Citrus industry faces several challenges that threaten its sustainability

A combination of domestic and global headwinds was presenting something of a perfect storm for the country’s citrus industry. Photo: Simphiwe Mbokazi.

A combination of domestic and global headwinds was presenting something of a perfect storm for the country’s citrus industry. Photo: Simphiwe Mbokazi.

Published May 17, 2023


Despite its recent successes, the citrus industry continues to face several challenges that threaten its sustainability as it entered this year’s export season, according to Paul Makube, Senior Agricultural Economist at FNB.

He said a combination of domestic and global headwinds was presenting something of a perfect storm for the country’s citrus industry.

“The global economy, including declining growth prospects and rapidly rising inflation and interest rates, are starting to bite hard into the profitability of the citrus industry worldwide,”

“And when you couple these fiscal pressures with the sharp rises we have seen in the costs of logistics, particularly the prices of reefer containers, citrus exporters’ margins have been shrinking rapidly, since 2021,” Makube said.

Makube said challenges facing the citrus producers included the deterioration of infrastructure, the impact of energy insecurity and load shedding on farming, storage and cooling processes; increasing competition in many markets and the slow progress in expanding global market access.

South Africa's citrus industry has been a major contributor to the country's agricultural sector, and its overall GDP (gross domestic product), for many years.

Despite facing numerous challenges, the sector had managed to achieve a steady annual compound growth rate of 11% in gross production value over the past five years, allowing it to not only bolster South Africa’s economic recovery, but also provide close to 150 000 employment opportunities.

Makube said in addition to rapidly increasing production costs, which had risen by more than 25% in the past three years, local citrus producers were also having to deal with rising costs associated with getting their produce to global marketplaces, “and the situation has now been exacerbated by changes in the EU’s cooling protocols, combined with the steady increase in the costs of sanitary and phytosanitary (SPS) protocols across the food chain management process.”

While these cost increases were, in themselves, a significant challenge for local citrus producers, they were compounded by a variety of operational problems ranging from ongoing domestic port and logistical crises that raised the risks of delays and consequent quality claims.

He added that cold-chain interruptions due to load shedding were a massive risk to both the quality of fresh produce and the cost of storage in chilled environments.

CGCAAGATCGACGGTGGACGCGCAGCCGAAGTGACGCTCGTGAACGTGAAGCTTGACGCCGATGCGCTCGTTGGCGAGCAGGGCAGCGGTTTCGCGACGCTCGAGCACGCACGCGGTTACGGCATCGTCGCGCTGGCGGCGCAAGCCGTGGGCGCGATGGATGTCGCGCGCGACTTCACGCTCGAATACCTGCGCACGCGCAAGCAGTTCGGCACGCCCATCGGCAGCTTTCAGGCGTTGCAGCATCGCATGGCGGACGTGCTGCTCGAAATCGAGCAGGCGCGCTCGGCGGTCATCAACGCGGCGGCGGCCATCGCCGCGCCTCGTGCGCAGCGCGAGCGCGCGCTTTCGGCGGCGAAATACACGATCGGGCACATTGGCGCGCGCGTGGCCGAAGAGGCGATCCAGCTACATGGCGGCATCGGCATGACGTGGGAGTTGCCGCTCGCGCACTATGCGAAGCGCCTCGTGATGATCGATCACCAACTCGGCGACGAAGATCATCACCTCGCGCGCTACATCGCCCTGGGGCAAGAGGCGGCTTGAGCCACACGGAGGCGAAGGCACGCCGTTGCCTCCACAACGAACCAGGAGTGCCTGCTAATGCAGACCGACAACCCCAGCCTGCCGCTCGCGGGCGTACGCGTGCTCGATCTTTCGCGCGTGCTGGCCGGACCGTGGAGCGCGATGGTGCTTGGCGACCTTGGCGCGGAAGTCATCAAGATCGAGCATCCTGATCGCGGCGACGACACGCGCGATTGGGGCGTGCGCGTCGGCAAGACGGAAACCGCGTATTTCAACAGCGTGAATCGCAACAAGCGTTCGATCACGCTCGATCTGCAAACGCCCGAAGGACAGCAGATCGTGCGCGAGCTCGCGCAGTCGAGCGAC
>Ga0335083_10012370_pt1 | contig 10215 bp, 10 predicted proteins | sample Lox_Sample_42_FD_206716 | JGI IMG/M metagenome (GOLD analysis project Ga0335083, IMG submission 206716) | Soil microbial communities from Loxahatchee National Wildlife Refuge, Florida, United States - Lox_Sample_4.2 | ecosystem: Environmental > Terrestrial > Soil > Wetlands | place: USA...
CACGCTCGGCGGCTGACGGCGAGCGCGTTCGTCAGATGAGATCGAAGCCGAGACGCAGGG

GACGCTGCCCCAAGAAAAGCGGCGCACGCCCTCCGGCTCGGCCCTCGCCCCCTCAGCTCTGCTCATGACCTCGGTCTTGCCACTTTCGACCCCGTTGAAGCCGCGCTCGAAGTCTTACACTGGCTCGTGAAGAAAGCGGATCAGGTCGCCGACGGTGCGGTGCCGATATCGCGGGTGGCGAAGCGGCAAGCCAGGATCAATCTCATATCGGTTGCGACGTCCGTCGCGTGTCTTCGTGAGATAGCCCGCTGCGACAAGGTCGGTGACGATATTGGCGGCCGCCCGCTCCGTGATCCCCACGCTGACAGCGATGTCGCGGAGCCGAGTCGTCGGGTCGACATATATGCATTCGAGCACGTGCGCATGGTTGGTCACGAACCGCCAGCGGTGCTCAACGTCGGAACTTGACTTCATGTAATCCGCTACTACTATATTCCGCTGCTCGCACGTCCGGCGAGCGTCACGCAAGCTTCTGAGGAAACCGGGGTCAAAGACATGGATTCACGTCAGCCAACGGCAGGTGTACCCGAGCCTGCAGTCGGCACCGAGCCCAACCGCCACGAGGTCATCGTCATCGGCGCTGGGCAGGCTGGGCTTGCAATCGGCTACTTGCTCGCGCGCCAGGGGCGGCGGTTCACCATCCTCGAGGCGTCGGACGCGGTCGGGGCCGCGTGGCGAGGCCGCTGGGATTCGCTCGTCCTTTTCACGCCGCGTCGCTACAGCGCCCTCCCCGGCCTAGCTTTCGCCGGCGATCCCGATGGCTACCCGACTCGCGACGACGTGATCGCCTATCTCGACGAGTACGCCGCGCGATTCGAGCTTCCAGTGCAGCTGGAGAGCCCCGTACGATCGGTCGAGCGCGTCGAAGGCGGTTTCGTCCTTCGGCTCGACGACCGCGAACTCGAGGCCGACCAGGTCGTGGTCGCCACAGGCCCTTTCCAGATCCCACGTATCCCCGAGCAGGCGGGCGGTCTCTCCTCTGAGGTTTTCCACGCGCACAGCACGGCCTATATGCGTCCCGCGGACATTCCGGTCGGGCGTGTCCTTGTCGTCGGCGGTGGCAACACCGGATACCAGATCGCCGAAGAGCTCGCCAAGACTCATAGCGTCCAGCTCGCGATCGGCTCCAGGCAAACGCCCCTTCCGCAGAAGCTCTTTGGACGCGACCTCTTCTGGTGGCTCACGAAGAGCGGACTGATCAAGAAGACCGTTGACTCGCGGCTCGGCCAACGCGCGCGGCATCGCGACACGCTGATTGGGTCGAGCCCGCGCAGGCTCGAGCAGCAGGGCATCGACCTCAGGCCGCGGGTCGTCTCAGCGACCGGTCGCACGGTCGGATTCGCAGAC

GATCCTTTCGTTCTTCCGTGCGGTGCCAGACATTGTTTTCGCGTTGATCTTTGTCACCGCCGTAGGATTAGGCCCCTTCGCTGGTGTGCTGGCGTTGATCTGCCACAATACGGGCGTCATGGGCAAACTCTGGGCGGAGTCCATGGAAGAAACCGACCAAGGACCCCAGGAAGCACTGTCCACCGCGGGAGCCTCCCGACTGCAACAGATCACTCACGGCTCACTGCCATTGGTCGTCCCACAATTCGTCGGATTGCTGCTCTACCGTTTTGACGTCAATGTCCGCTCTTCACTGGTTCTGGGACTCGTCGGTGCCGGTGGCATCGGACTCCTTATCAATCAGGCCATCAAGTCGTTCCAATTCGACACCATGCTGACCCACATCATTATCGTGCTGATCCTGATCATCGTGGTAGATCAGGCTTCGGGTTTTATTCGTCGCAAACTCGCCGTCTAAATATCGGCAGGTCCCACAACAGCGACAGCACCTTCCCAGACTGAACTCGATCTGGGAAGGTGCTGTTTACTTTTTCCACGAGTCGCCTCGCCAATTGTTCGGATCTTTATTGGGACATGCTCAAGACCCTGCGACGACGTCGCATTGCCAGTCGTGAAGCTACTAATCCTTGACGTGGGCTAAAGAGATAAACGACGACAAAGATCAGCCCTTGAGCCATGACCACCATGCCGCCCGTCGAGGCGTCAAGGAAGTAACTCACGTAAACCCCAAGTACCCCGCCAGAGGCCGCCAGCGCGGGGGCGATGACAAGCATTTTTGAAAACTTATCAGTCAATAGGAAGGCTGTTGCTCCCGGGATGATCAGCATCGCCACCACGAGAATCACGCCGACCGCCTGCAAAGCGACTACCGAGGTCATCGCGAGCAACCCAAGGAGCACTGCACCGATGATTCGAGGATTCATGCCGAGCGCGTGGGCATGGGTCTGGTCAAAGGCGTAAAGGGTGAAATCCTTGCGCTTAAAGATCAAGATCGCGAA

“To top it all, while freight rates are showing signs of normalising, they are largely still higher than pre-pandemic rates, and input costs in terms of fertilisers and labour are also still presenting headaches for many farmers.”

The senior agricultural economist was, neverthelesss, positive about the potential that still existed for the country’s citrus industry to grow in the coming years, and even become more sustainable.

“While the challenge of slowing exports is likely to remain in place for some time, the local industry is able to adapt, and there is evidence that it is already doing so.”

He said this was evident from the “gradual consolidation of the planted area due to the removal of marginal orchards and more carefully considered orchard expansion.”

Makube emphasised that there was no simple solution or quick fix to the challenges but a carefully coordinated response by all stakeholders could lead to long-term positive outcomes, particularly for farms, which were the cornerstone of the sector’s sustainability.

However, there would not be breaking export prices witnessed over the past five years.

“From next year we expect to see a gradual settling of the various factors that are contributing to the volatility and uncertainty in our citrus markets…after which, we’re hopeful that steady improvements will once again take place as all the industry players work together to secure its sustainability and set it firmly back on an expansionary path.”

Meanwhile, Justin Chadwick, CEO of the Citrus Growers’ Association urged Minister Ebrahim Patel who will be delivering the Department of Trade, Industry and Competition Budget speech in Parliament on Thursday, to provide an urgent update on government’s interventions to put a stop to the EU’s new unfair and discriminatory False Codling Moth (FCM) regulations, which threaten the operations of thousands of growers and the livelihoods they support.

FCM said is also a threat to desperately needed foreign currency revenue coming into the South African economy.

The CGA said months of consultations between the South African government and the EU at a World Trade Organisation (WTO) level, had failed to reach mutually agreed concessions from the parties. As a result, growers were being forced to pre-cool their oranges to below 2 degrees Celsius and then maintain this temperature for 20 days at a massive extra cost at a time where their profit margins have already been squeezed.

CGA said for many, this had made exporting oranges to the region commercially unviable, which was why an estimated 30% or 120 000 tons of fruit produced for the EU would not be sent this export season. This may result in an overall estimated R500 million loss in revenue for growers this year alone.

Chadwick said the establishment of an independent WTO Panel that could adjudicate on the matter after considering all evidence presented by both parties, was the only way the issue could be resolved.